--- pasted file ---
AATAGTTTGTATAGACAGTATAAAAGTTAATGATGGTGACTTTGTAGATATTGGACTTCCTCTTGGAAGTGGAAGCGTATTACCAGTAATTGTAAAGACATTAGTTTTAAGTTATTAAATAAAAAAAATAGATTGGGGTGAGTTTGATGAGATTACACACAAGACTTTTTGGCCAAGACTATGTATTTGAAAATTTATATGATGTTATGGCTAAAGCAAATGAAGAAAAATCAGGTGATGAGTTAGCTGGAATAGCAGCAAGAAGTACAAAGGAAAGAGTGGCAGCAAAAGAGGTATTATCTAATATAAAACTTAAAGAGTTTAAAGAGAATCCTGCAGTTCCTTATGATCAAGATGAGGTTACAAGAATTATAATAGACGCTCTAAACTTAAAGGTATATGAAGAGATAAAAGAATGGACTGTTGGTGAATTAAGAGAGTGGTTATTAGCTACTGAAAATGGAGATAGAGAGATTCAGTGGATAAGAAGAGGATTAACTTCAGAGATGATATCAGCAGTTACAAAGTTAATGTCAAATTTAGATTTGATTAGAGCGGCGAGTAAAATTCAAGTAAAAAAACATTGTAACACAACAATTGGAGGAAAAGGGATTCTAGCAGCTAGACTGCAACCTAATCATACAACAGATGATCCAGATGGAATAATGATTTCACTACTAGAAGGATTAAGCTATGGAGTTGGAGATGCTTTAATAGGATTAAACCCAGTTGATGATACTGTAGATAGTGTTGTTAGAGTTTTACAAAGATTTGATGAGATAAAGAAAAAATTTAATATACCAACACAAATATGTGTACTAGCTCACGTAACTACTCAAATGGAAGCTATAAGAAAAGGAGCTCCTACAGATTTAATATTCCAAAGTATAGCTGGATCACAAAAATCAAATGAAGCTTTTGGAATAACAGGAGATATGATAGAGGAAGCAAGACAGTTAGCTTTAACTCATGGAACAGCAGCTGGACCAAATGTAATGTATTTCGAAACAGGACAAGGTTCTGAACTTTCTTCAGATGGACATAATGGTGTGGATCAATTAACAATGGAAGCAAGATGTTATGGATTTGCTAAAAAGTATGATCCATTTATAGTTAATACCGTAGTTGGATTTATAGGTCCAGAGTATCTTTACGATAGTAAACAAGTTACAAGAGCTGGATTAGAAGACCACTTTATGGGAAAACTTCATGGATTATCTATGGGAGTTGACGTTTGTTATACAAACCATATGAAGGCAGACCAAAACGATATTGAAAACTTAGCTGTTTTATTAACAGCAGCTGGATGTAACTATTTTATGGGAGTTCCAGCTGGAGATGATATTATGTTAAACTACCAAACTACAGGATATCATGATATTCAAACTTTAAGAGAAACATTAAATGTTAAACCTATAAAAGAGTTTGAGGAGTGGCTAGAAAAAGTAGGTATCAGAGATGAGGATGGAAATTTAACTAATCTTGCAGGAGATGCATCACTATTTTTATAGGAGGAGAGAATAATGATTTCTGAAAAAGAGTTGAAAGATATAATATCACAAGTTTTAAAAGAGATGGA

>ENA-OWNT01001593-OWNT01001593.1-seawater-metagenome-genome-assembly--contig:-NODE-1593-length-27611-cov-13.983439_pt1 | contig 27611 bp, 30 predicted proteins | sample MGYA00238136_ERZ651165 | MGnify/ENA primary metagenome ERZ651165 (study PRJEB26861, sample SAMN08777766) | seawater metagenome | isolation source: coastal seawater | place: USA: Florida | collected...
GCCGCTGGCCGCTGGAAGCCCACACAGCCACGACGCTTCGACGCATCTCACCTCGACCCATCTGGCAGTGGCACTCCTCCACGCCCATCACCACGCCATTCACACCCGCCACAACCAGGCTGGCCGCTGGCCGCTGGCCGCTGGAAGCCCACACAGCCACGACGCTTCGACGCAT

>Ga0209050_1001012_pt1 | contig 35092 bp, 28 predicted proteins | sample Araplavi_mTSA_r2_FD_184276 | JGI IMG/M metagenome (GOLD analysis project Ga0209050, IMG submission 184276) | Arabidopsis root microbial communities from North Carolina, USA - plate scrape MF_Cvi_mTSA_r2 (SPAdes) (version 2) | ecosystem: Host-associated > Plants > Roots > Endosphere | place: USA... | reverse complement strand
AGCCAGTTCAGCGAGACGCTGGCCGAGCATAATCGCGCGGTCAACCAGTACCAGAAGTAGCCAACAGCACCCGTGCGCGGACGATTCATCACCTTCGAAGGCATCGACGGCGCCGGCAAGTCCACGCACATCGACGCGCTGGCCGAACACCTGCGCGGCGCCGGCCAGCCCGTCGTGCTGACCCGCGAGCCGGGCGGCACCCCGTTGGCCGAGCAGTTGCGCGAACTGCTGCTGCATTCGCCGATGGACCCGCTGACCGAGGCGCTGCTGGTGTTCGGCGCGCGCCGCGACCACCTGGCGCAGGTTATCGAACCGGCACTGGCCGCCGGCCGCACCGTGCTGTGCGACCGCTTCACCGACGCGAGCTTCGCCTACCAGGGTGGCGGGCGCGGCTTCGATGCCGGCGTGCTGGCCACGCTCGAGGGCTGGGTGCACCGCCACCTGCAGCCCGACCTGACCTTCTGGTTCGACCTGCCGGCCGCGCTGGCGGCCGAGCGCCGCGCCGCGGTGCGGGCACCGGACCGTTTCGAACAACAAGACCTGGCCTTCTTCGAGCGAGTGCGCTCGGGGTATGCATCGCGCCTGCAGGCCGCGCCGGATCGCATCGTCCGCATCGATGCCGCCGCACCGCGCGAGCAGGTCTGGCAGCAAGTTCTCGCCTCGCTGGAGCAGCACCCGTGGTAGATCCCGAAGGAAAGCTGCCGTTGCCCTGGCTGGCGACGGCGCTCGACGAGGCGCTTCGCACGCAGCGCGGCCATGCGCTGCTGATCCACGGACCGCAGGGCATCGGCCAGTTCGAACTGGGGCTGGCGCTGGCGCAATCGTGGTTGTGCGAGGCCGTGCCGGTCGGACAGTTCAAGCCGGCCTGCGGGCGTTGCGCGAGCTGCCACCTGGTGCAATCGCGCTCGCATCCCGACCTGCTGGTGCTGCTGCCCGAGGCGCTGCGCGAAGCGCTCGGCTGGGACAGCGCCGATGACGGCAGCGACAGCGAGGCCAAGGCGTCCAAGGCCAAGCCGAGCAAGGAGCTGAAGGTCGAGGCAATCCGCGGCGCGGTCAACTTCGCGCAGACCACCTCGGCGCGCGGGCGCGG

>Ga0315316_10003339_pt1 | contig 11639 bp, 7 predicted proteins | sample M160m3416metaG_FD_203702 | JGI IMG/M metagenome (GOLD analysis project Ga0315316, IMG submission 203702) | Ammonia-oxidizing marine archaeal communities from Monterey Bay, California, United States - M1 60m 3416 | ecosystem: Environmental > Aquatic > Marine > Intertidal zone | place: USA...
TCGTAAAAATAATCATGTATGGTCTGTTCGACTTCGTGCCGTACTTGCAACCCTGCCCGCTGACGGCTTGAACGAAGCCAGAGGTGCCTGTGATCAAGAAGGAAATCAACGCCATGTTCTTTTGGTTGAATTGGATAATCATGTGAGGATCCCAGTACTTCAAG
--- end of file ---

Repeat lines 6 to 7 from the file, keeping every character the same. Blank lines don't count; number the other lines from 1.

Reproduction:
>Ga0315316_10003339_pt1 | contig 11639 bp, 7 predicted proteins | sample M160m3416metaG_FD_203702 | JGI IMG/M metagenome (GOLD analysis project Ga0315316, IMG submission 203702) | Ammonia-oxidizing marine archaeal communities from Monterey Bay, California, United States - M1 60m 3416 | ecosystem: Environmental > Aquatic > Marine > Intertidal zone | place: USA...
TCGTAAAAATAATCATGTATGGTCTGTTCGACTTCGTGCCGTACTTGCAACCCTGCCCGCTGACGGCTTGAACGAAGCCAGAGGTGCCTGTGATCAAGAAGGAAATCAACGCCATGTTCTTTTGGTTGAATTGGATAATCATGTGAGGATCCCAGTACTTCAAG